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Peripheral neuropathy in hereditary spastic paraplegia caused by REEP1 variants

  • Anders ToftEmail author
  • Steffen Birk
  • Martin Ballegaard
  • Morten Dunø
  • Lena E. Hjermind
  • Jørgen E. Nielsen
  • Kirsten Svenstrup
Original Communication
  • 14 Downloads

Abstract

SPG31 is a hereditary spastic paraplegia (HSP) caused by pathogenic variants in the REEP1 gene. The phenotype (SPG31) has occasionally been described with peripheral nervous system involvement, in additional to the gradually progressing lower limb spasticity that characterizes HSP. The objective of this study was to characterize patients with pathogenic REEP1 variants and neurophysiologically assess the extent of peripheral nerve involvement in this patient group. Thirty-eight index cases were molecular-genetically tested, yielding two previously reported pathogenic REEP1 variants and a novel missense variant, in a total of four index patients. Three of four probands and five additional family members underwent nerve conduction studies, electromyography, quantitative sensory testing, and examination of the autonomic nervous system. None of the examined patients had completely unremarkable results of peripheral nerve studies. Most showed electrophysiological signs of carpal tunnel syndrome, and one patient demonstrated a multifocal compression neuropathy. Autonomic testing revealed no severe dysfunction, and findings were limited to adrenergic function. HSP caused by pathogenic REEP1 variants may be accompanied by a generally mild and subclinical polyneuropathy with a predisposition to compression neuropathy, and should be considered in such cases.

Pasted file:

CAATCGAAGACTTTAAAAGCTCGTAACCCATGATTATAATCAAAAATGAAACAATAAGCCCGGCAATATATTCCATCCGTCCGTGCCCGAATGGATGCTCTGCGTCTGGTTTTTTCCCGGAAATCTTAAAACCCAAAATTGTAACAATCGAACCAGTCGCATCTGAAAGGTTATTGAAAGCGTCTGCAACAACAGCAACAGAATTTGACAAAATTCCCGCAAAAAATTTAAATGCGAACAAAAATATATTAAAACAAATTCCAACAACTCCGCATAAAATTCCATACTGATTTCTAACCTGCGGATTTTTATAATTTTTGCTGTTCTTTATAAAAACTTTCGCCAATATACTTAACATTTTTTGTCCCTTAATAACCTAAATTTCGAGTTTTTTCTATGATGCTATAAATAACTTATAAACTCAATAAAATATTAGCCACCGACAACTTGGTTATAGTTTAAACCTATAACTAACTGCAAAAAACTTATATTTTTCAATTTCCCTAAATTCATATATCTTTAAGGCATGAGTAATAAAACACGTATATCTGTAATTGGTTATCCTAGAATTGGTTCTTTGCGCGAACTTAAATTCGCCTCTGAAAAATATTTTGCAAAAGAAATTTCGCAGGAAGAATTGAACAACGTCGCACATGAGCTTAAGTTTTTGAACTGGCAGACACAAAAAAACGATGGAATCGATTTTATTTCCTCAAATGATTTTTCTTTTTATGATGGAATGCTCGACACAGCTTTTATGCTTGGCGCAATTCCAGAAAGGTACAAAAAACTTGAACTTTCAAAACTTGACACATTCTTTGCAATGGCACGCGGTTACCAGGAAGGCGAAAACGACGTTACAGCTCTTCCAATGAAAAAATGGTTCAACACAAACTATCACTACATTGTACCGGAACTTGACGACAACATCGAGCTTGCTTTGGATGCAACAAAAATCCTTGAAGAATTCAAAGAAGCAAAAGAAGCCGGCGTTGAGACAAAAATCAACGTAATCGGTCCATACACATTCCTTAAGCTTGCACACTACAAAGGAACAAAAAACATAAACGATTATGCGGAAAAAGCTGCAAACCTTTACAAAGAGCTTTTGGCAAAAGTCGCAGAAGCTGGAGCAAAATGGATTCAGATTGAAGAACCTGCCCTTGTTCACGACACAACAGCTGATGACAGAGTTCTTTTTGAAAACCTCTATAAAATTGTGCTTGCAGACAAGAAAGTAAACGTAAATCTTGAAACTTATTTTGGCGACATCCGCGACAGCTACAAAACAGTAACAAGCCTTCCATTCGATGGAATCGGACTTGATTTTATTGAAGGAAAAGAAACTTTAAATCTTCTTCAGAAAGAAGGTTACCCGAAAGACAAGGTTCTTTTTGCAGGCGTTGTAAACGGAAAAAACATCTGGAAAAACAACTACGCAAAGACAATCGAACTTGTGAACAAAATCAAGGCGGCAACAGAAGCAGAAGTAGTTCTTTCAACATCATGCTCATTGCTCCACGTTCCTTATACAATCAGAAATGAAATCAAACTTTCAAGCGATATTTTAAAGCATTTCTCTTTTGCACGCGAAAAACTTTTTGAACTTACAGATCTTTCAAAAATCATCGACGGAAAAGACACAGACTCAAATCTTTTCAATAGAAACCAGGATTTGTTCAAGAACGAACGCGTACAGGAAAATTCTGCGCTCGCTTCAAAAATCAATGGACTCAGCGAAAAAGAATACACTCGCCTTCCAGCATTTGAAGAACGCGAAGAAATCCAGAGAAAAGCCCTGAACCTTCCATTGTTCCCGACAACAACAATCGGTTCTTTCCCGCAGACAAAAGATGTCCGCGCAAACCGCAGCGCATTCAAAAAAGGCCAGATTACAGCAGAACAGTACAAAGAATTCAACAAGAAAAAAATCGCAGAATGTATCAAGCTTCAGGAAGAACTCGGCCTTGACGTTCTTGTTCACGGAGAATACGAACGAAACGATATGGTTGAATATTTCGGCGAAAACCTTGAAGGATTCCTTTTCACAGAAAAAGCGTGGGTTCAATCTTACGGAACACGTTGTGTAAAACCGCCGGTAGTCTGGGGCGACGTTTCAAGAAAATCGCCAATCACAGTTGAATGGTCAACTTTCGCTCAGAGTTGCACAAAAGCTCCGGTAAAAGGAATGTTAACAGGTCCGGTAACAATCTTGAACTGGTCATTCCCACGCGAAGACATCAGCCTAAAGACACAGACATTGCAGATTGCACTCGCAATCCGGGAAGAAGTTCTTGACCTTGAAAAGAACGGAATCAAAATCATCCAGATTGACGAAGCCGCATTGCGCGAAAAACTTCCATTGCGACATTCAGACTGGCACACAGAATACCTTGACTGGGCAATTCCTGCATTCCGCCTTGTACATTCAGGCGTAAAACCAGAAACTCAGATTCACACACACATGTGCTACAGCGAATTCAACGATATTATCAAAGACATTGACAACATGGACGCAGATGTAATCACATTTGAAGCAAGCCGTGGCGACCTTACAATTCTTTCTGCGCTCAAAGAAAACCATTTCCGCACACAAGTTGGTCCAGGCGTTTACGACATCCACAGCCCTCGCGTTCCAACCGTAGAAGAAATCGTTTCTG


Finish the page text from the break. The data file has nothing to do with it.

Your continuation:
Keywords

Hereditary spastic paraplegia REEP1 SPG31 Nerve conduction studies Polyneuropathy Carpal tunnel syndrome 

Notes

Acknowledgements

The study was supported by Ludvig and Sara Elsass Foundation and the Novo Nordisk Foundation.

Compliance with ethical standards

Conflicts of interest

The authors declare that they have no competing interests.

Supplementary material

415_2019_9196_MOESM1_ESM.docx (14 kb)
Supplementary material 1 (DOCX 14 KB)
415_2019_9196_MOESM2_ESM.docx (16 kb)
Supplementary material 2 (DOCX 16 KB)

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Copyright information

© Springer-Verlag GmbH Germany, part of Springer Nature 2019

Authors and Affiliations

  1. 1.Department of Neurology, Rigshospitalet, Neuromuscular Research CenterUniversity of CopenhagenCopenhagenDenmark
  2. 2.Department of Clinical Neurophysiology, RigshospitaletUniversity of CopenhagenCopenhagenDenmark
  3. 3.Department of Clinical Genetics, RigshospitaletUniversity of CopenhagenCopenhagenDenmark
  4. 4.Department of Neurology, Neurogenetics Clinic, Rigshospitalet, Danish Dementia Research CentreUniversity of CopenhagenCopenhagenDenmark
  5. 5.Department of Neurology, Bispebjerg HospitalUniversity of CopenhagenCopenhagenDenmark

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